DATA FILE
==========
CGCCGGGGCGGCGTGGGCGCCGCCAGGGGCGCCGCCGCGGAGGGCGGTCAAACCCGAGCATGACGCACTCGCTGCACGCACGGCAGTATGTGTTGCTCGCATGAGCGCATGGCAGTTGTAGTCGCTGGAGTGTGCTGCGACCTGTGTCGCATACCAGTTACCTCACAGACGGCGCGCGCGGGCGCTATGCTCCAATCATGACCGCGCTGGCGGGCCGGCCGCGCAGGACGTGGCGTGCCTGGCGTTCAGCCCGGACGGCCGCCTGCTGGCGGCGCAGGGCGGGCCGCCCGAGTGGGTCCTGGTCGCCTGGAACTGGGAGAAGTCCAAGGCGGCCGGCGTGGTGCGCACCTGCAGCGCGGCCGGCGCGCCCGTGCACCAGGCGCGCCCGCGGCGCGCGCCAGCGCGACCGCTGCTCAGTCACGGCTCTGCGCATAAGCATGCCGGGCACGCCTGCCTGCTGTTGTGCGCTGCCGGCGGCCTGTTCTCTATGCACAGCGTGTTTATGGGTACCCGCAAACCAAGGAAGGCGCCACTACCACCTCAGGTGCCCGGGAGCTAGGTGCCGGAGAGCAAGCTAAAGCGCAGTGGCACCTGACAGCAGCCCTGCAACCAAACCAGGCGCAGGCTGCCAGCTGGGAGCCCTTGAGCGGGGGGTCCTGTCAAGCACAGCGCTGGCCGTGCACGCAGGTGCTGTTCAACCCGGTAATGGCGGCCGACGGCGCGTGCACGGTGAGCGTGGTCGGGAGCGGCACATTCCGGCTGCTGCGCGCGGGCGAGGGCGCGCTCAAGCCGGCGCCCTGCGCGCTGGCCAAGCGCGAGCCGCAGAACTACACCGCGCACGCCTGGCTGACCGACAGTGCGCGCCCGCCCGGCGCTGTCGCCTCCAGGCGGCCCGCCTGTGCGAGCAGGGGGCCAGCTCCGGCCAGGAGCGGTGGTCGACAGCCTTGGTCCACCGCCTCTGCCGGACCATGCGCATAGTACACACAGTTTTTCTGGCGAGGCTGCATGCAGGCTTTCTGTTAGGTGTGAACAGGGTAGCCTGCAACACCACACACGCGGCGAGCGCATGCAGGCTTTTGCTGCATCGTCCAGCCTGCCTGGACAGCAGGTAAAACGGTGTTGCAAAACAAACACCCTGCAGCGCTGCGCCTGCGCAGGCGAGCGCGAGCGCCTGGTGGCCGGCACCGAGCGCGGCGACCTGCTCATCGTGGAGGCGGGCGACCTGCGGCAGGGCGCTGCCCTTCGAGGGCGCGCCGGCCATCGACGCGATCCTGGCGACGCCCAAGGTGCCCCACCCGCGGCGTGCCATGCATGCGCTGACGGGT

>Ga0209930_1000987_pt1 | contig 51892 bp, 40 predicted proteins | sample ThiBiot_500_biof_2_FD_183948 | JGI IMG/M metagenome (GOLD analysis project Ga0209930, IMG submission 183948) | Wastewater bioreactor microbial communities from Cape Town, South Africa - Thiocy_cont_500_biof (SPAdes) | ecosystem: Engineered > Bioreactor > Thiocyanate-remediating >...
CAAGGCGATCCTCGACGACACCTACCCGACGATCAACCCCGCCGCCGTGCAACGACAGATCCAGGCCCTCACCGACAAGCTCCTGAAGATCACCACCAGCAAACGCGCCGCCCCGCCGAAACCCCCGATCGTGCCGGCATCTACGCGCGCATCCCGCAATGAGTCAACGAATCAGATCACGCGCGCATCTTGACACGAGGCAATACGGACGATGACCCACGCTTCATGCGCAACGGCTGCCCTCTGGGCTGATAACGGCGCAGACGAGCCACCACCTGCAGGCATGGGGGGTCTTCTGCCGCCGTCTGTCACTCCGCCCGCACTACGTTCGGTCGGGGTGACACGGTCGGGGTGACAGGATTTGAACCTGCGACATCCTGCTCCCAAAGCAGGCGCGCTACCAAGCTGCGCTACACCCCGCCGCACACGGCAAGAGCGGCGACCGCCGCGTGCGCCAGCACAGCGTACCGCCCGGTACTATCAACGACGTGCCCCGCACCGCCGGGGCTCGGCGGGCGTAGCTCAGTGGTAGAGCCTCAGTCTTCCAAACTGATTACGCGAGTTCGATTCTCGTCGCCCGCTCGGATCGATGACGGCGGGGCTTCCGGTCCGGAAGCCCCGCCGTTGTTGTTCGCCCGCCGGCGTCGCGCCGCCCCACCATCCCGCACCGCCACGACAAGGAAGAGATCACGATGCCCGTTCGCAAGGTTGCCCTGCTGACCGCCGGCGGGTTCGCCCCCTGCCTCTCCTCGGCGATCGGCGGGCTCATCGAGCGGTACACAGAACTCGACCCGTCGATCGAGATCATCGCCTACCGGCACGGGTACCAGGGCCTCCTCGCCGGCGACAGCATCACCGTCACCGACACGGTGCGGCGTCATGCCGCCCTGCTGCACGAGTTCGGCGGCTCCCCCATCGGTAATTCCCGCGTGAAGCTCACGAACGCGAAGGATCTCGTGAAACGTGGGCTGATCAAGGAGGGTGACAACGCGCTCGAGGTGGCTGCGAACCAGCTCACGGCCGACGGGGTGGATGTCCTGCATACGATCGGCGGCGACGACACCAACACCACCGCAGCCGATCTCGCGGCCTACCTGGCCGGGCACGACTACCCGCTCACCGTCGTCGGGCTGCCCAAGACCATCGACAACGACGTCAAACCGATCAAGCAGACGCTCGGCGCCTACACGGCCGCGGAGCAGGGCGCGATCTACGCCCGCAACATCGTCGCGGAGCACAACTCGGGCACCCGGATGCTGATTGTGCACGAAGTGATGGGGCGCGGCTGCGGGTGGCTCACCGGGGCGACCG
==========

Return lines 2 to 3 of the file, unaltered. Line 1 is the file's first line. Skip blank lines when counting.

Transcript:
>Ga0209930_1000987_pt1 | contig 51892 bp, 40 predicted proteins | sample ThiBiot_500_biof_2_FD_183948 | JGI IMG/M metagenome (GOLD analysis project Ga0209930, IMG submission 183948) | Wastewater bioreactor microbial communities from Cape Town, South Africa - Thiocy_cont_500_biof (SPAdes) | ecosystem: Engineered > Bioreactor > Thiocyanate-remediating >...
CAAGGCGATCCTCGACGACACCTACCCGACGATCAACCCCGCCGCCGTGCAACGACAGATCCAGGCCCTCACCGACAAGCTCCTGAAGATCACCACCAGCAAACGCGCCGCCCCGCCGAAACCCCCGATCGTGCCGGCATCTACGCGCGCATCCCGCAATGAGTCAACGAATCAGATCACGCGCGCATCTTGACACGAGGCAATACGGACGATGACCCACGCTTCATGCGCAACGGCTGCCCTCTGGGCTGATAACGGCGCAGACGAGCCACCACCTGCAGGCATGGGGGGTCTTCTGCCGCCGTCTGTCACTCCGCCCGCACTACGTTCGGTCGGGGTGACACGGTCGGGGTGACAGGATTTGAACCTGCGACATCCTGCTCCCAAAGCAGGCGCGCTACCAAGCTGCGCTACACCCCGCCGCACACGGCAAGAGCGGCGACCGCCGCGTGCGCCAGCACAGCGTACCGCCCGGTACTATCAACGACGTGCCCCGCACCGCCGGGGCTCGGCGGGCGTAGCTCAGTGGTAGAGCCTCAGTCTTCCAAACTGATTACGCGAGTTCGATTCTCGTCGCCCGCTCGGATCGATGACGGCGGGGCTTCCGGTCCGGAAGCCCCGCCGTTGTTGTTCGCCCGCCGGCGTCGCGCCGCCCCACCATCCCGCACCGCCACGACAAGGAAGAGATCACGATGCCCGTTCGCAAGGTTGCCCTGCTGACCGCCGGCGGGTTCGCCCCCTGCCTCTCCTCGGCGATCGGCGGGCTCATCGAGCGGTACACAGAACTCGACCCGTCGATCGAGATCATCGCCTACCGGCACGGGTACCAGGGCCTCCTCGCCGGCGACAGCATCACCGTCACCGACACGGTGCGGCGTCATGCCGCCCTGCTGCACGAGTTCGGCGGCTCCCCCATCGGTAATTCCCGCGTGAAGCTCACGAACGCGAAGGATCTCGTGAAACGTGGGCTGATCAAGGAGGGTGACAACGCGCTCGAGGTGGCTGCGAACCAGCTCACGGCCGACGGGGTGGATGTCCTGCATACGATCGGCGGCGACGACACCAACACCACCGCAGCCGATCTCGCGGCCTACCTGGCCGGGCACGACTACCCGCTCACCGTCGTCGGGCTGCCCAAGACCATCGACAACGACGTCAAACCGATCAAGCAGACGCTCGGCGCCTACACGGCCGCGGAGCAGGGCGCGATCTACGCCCGCAACATCGTCGCGGAGCACAACTCGGGCACCCGGATGCTGATTGTGCACGAAGTGATGGGGCGCGGCTGCGGGTGGCTCACCGGGGCGACCG